A social skills story is an easy and effective way to teach students with autism how to negotiate changes to routines, handle problem situations and surprises. The social skills story will also help with situations such as transition, recess, making friends, asking questions, eating habits and personal hygiene.

 

Social skills stories for students with autism should be written from the autistic student’s point of view and use visual images to depict the situation or skill the student with ASD is struggling with.

 

Social stories should answer the important “wh” questions – who, where, why, when and what as well as give an insight into the thoughts and feelings of others. The social story should break the skill or situation down into small easier to understand sections, the important social cues and use no frill or extra language to complicate or detract from the skill or situation being dealt with in the social story.

 

Social skills stories for students with autism are visual strategies and should be printable for ease of use and convenience.

 

This visual strategy should also be easy to personalize and act as a role model or visual framework for the student with ASD.

 

To learn more about how social skills stories can help your ASD student visit:

http://www.autismsocialstories.com/school_resources

 

Where you will find social skills stories for students with autism in key stage one, key stage two and also for preschool autism.

 

All these social stories are printable, editable and can be personalized for any student with ASD.

 

http://www.autismsocialstories.com/school_resources

 

 

What are the physical characteristics of autism?

Thursday, October 15th, 2009

There are not any outward physical characteristics of autism, you would probably not be able to look at a person and immediately notice that he or she is autistic?


That is until you try to communicate with that person. Generally, the first sign that a person is autistic is when he speaks or when he won’t make eye contact.

 

Maybe some of the physical characteristics of autism could be classified as repetitive or stereotypical movements, for example finger flicking, hitting their desks, or tapping a pencils.

 

While these actions in themselves aren’t an indication of autism, if the action is repetitive to the point of annoyance for those around them, with the person being oblivious to the irritation they have become to others.


Some of the more common signs of autism are:

 

* Poor upper body strength

* Low facial muscle tone

* Sometimes pale skin

* Repetitive stereotypical movements, such as head banging, finger   flicking, rocking etc.

* Impaired motor skills (motor and fine)

 

Research continues into this complex disorder, there are some rough guidelines established for identifying the physical characteristics and behaviors that could indicate the possibility of autism.

 

These are by no means complete lists and in all cases if autism is suspected a diagnosis of autism should be sought from a professional such as the child’s G.P. who will be able to advise you on the possibility of autism and refer you on to a specialist.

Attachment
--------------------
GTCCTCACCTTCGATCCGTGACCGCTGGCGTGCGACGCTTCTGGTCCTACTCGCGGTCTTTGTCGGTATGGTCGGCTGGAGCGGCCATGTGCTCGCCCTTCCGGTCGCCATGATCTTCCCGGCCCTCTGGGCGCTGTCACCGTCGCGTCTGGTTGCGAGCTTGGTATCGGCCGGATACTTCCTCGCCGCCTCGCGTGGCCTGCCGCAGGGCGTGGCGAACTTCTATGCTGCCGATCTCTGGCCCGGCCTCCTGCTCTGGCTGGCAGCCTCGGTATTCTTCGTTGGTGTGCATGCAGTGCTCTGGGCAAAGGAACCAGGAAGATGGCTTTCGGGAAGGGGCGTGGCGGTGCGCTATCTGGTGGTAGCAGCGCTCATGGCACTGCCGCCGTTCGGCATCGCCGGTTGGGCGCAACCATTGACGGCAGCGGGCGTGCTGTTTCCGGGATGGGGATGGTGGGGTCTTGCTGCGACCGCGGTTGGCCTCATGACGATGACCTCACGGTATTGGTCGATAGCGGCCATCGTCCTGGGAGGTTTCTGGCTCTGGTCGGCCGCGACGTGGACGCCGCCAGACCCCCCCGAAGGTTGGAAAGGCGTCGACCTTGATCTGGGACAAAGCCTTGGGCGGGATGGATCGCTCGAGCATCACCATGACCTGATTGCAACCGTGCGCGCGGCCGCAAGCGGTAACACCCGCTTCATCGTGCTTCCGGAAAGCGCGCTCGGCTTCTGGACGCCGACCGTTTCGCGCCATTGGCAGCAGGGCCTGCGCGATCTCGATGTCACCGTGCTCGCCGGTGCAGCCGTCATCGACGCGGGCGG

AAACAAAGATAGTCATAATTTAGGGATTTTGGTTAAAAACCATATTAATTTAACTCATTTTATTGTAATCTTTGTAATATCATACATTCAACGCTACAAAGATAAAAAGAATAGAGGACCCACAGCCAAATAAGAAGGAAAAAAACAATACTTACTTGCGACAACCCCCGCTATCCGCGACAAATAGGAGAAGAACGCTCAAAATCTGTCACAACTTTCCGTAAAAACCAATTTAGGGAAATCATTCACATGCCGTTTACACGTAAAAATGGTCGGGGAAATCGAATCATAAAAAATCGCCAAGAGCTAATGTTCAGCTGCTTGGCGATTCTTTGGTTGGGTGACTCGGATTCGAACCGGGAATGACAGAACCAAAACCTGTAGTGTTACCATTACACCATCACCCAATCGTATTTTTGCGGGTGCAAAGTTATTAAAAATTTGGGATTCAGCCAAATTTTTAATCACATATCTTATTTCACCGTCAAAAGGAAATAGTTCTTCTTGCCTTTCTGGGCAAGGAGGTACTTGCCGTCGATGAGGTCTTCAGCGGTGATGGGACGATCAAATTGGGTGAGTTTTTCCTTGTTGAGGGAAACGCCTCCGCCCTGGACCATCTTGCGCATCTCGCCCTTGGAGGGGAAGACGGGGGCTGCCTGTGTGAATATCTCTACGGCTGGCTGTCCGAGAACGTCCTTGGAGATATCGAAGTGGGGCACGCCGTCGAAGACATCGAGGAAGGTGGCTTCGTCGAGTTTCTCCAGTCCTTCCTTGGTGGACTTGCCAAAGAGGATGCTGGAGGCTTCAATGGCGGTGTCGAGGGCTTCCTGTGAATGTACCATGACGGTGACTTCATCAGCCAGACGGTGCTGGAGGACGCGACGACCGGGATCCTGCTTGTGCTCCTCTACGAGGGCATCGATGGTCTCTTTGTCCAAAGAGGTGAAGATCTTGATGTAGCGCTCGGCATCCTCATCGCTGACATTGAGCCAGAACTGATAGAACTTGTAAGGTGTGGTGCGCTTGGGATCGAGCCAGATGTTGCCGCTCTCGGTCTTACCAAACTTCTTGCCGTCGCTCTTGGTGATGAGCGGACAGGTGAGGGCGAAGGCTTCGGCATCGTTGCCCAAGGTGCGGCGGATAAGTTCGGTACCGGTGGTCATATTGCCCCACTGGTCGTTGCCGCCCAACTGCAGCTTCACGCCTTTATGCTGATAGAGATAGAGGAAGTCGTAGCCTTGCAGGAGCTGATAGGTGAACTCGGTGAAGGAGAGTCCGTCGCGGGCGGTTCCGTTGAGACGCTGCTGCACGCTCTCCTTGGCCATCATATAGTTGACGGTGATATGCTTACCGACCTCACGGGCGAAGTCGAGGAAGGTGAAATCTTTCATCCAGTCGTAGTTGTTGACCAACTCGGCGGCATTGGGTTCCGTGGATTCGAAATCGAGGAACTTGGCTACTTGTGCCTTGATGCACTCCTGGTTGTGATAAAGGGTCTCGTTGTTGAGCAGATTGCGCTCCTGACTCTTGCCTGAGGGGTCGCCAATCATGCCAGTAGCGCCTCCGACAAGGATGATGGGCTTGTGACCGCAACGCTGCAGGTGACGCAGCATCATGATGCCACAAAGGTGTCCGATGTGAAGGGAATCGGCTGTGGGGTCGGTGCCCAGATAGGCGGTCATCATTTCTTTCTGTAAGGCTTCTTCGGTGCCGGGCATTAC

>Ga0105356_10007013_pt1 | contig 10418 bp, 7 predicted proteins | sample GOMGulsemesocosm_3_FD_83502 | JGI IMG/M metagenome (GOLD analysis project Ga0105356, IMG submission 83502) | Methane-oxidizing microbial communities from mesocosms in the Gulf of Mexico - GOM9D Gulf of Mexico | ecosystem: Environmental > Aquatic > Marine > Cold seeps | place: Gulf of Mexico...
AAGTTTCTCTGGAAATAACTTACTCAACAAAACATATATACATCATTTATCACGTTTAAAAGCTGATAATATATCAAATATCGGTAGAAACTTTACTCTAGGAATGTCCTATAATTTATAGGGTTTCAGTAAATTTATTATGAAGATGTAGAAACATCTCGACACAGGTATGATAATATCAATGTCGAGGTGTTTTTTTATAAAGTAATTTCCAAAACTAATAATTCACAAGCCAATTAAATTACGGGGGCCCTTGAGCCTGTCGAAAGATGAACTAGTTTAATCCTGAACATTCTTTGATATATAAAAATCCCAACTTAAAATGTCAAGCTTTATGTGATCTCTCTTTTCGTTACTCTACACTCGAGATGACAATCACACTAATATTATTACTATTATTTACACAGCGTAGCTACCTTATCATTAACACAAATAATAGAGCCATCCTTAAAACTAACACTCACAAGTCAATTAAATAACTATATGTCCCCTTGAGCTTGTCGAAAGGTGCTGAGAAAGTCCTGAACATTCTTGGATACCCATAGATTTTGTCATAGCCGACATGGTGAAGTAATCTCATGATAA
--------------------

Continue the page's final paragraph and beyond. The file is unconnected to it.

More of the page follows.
Other signs of autism in preschool children can include:


  • Shying away from physical closeness or cuddles
  • Treating people in the same manner as objects
  • Either lack of crying or excessive crying
  • Repetitive stereotypical movements or obsessive play with one item or toy
  • The need for routine without exception

 

After a diagnosis of autism there are specific treatments that can help with the symptoms of autism such as lack of verbal and non-verbal communication skills and social, imagination and interaction skills deficits.

 

One treatments used for almost twenty years by parents of autistic kids is social stories. Designed by therapist Carol Gray they were first introduced to help parents of autistic kids and professionals involved with the care and well being of autistic children to teach them appropriate social skills and behaviors.


Since there first introduction social stories have evolved into one of the major tools used for teaching social, communication, imagination and interaction skills to autistic children. They use visual representations and appropriate text to describe in detail giving key focus to the social cues the autistic child needs to learn the skill or behavior being mastered.

 

Parents of autistic kids and professionals such as teachers use social stories widely to help autistic children find clarity, learn and re-enforce vital, everyday and occasional skills they struggle to master or understand.

 

For example, tooth brushing, using the toilet or learning what is death, birth, a wedding or other skills such as claming down, asking questions and making friends.


To understand more about how social stories can help alleviate the symptoms of autism associated with the physical characteristics and behaviors of autism and develop vital social and communication skills for your autistic child visit one of the following sites:

 

http://www.autismsocialstories.com


http://www.autismsocialstories.com/social_skills

http://www.autismsocialstories.com/school


Halloween for children with autism spectrum disorder

Monday, October 5th, 2009

There are various ways you can prepare your child with autism for Halloween.


Halloween for children with autism spectrum disorder need not be a dreadful experience. For most typically developing children Halloween is a great amount of fun. However for some autistic children and their families Halloween can be an awful experience.

 

Tips for autism and Halloween:

 

The first and probably most important thing to consider is the autism sensory processing issues associated with Halloween.